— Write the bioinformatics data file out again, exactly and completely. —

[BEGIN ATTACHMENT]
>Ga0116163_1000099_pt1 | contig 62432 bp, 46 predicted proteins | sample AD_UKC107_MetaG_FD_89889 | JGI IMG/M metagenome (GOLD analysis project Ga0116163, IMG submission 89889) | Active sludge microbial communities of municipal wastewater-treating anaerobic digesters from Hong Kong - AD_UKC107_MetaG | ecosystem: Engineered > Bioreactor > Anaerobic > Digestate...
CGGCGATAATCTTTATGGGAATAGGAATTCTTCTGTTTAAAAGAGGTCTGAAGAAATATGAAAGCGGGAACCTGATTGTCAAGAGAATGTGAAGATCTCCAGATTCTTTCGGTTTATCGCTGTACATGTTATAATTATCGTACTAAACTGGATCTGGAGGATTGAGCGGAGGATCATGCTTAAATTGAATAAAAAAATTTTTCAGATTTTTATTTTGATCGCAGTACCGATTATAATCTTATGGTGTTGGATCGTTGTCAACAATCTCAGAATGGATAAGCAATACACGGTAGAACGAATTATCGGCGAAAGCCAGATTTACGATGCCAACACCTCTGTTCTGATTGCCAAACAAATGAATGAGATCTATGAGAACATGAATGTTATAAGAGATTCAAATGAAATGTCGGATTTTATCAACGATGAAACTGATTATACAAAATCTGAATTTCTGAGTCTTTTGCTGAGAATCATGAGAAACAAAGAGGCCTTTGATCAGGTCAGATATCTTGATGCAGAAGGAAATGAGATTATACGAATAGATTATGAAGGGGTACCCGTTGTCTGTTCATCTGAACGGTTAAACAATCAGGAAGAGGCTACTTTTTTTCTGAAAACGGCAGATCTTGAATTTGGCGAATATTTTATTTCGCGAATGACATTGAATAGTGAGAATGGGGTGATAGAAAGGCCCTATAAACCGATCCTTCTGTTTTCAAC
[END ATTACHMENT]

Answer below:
>Ga0116163_1000099_pt1 | contig 62432 bp, 46 predicted proteins | sample AD_UKC107_MetaG_FD_89889 | JGI IMG/M metagenome (GOLD analysis project Ga0116163, IMG submission 89889) | Active sludge microbial communities of municipal wastewater-treating anaerobic digesters from Hong Kong - AD_UKC107_MetaG | ecosystem: Engineered > Bioreactor > Anaerobic > Digestate...
CGGCGATAATCTTTATGGGAATAGGAATTCTTCTGTTTAAAAGAGGTCTGAAGAAATATGAAAGCGGGAACCTGATTGTCAAGAGAATGTGAAGATCTCCAGATTCTTTCGGTTTATCGCTGTACATGTTATAATTATCGTACTAAACTGGATCTGGAGGATTGAGCGGAGGATCATGCTTAAATTGAATAAAAAAATTTTTCAGATTTTTATTTTGATCGCAGTACCGATTATAATCTTATGGTGTTGGATCGTTGTCAACAATCTCAGAATGGATAAGCAATACACGGTAGAACGAATTATCGGCGAAAGCCAGATTTACGATGCCAACACCTCTGTTCTGATTGCCAAACAAATGAATGAGATCTATGAGAACATGAATGTTATAAGAGATTCAAATGAAATGTCGGATTTTATCAACGATGAAACTGATTATACAAAATCTGAATTTCTGAGTCTTTTGCTGAGAATCATGAGAAACAAAGAGGCCTTTGATCAGGTCAGATATCTTGATGCAGAAGGAAATGAGATTATACGAATAGATTATGAAGGGGTACCCGTTGTCTGTTCATCTGAACGGTTAAACAATCAGGAAGAGGCTACTTTTTTTCTGAAAACGGCAGATCTTGAATTTGGCGAATATTTTATTTCGCGAATGACATTGAATAGTGAGAATGGGGTGATAGAAAGGCCCTATAAACCGATCCTTCTGTTTTCAAC